Docker is a technology or a tool developed to mange container implementation.
so can I run a contianer without Docker?
Yes! of course. you can use LXC technology to run containers on Linux servers.
Things you should know about Docker:
- Docker is not LXC
- Docker is not a Virtual Machine Solution.
- Docker is not a configuration management system and is not a replacement for chef, puppet, Ansible etc.
- Docker is not a platform as a service technology.
How Does Docker Work?
Lets looks at the key Docker components.
Docker is composed of the following four components
- Docker Daemon
- Docker Client
- Docker Images
- Docker Registries
- Docker Containers
Docker has a client-server architecture. Docker Daemon or server is responsible for all the actions that are related to containers.
The daemon receives the commands from the Docker client through CLI or REST API. Docker client can be on the same host as a daemon or it can be present on any other host.
Images are the basic building blocks of Docker. Containers are built from images. Images can be configured with applications and used as a template for creating containers. It is organized in a layered fashion. Every change in an image is added as a layer on top of it.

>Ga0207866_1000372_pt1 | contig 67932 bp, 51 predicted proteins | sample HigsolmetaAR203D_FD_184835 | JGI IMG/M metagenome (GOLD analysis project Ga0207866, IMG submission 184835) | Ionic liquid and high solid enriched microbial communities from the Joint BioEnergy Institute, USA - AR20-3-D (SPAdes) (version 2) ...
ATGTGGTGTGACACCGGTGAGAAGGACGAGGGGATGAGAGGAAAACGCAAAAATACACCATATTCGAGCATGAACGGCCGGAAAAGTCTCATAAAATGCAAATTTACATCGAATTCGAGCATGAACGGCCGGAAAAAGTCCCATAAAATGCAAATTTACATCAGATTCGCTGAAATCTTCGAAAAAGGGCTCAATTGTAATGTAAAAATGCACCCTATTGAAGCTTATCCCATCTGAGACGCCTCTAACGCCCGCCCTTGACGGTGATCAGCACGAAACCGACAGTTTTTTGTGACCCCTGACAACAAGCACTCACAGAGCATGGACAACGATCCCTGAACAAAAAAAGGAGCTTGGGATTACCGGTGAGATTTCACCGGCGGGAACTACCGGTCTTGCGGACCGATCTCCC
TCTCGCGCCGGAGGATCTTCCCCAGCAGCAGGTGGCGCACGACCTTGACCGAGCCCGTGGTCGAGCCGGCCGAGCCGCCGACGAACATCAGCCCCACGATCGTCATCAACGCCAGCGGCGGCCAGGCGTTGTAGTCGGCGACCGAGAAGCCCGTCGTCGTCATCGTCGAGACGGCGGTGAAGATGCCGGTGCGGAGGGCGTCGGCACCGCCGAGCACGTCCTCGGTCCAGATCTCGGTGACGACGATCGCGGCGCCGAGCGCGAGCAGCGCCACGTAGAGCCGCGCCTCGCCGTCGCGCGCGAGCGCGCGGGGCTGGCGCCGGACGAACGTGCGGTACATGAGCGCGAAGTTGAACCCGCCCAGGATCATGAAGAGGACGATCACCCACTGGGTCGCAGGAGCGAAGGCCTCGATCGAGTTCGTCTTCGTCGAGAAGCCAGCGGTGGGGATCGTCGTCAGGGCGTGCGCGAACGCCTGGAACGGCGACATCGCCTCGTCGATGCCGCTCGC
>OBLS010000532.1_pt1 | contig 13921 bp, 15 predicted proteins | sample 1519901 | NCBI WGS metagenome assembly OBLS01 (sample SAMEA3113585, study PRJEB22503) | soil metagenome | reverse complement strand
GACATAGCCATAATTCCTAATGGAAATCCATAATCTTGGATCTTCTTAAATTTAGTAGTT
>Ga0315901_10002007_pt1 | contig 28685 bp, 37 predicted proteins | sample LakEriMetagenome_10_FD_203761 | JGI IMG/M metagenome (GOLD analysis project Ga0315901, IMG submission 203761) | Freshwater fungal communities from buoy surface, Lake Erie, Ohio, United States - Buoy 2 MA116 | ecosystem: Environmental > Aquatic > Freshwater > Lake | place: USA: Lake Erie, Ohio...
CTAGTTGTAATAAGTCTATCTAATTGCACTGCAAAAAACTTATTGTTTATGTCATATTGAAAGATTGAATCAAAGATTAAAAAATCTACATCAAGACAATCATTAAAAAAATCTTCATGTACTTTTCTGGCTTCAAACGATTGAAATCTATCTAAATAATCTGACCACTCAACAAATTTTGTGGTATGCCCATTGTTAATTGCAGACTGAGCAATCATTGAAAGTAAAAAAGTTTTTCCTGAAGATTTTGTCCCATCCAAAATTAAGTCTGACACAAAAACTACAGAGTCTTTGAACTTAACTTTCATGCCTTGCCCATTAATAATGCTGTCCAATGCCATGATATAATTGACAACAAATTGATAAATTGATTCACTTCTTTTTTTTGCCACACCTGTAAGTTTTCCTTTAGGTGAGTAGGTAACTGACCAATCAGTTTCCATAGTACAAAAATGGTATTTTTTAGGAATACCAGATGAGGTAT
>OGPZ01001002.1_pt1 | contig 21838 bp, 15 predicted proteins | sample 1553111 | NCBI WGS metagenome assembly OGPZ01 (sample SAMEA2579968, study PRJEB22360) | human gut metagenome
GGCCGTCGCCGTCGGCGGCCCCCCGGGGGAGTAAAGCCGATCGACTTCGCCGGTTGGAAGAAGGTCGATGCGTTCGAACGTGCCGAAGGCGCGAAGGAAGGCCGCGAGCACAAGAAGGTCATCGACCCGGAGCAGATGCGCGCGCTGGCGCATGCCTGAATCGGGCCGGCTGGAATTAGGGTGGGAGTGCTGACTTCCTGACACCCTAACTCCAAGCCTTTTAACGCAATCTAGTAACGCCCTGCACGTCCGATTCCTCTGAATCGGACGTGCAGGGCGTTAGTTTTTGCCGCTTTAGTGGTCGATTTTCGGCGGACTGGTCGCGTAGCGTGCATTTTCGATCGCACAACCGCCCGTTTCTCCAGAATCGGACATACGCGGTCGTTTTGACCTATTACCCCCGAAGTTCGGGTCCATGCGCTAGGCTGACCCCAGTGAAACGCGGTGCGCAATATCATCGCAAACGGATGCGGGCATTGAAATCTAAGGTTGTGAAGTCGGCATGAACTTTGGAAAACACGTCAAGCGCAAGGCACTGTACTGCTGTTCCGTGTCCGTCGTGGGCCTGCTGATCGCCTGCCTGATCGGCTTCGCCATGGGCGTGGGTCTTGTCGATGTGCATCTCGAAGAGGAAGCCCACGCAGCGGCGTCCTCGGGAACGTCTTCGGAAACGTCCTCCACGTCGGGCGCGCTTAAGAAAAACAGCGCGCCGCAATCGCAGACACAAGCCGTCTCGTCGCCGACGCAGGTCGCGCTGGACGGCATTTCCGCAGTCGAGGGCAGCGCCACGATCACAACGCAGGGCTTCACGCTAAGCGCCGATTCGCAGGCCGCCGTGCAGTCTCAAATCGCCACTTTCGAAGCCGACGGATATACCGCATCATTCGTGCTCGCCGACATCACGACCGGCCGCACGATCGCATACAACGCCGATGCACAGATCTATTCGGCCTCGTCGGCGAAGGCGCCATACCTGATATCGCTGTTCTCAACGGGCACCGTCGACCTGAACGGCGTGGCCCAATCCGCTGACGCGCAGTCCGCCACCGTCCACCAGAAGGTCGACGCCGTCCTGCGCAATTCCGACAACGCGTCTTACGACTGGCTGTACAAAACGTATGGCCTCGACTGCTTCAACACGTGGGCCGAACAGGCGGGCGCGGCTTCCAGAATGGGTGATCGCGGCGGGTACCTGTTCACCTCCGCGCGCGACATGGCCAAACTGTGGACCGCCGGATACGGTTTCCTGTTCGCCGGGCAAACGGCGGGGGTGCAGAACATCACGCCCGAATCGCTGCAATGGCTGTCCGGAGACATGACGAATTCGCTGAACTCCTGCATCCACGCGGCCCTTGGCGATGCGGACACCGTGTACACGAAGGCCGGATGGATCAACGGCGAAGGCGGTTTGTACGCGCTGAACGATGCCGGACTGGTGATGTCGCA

It is a repository for Docker images. Using the Docker registry, you can build and share images with your team.
A registry can be public or private. Docker Inc provides a hosted registry service called Docker Hub. It allows you to upload and download images from a central location.
If your repository is public, all your images can be accessed by other Docker hub users. You can also create a private registry in Docker Hub.
Docker hub acts like git, where you can build your images locally on your laptop, commit it and then can be pushed to the Docker hub.
It is the execution environment for Docker. Containers are created from images. It is a writable layer of the image.
You can package your applications in a container, commit it and make it a golden image to build more containers from it.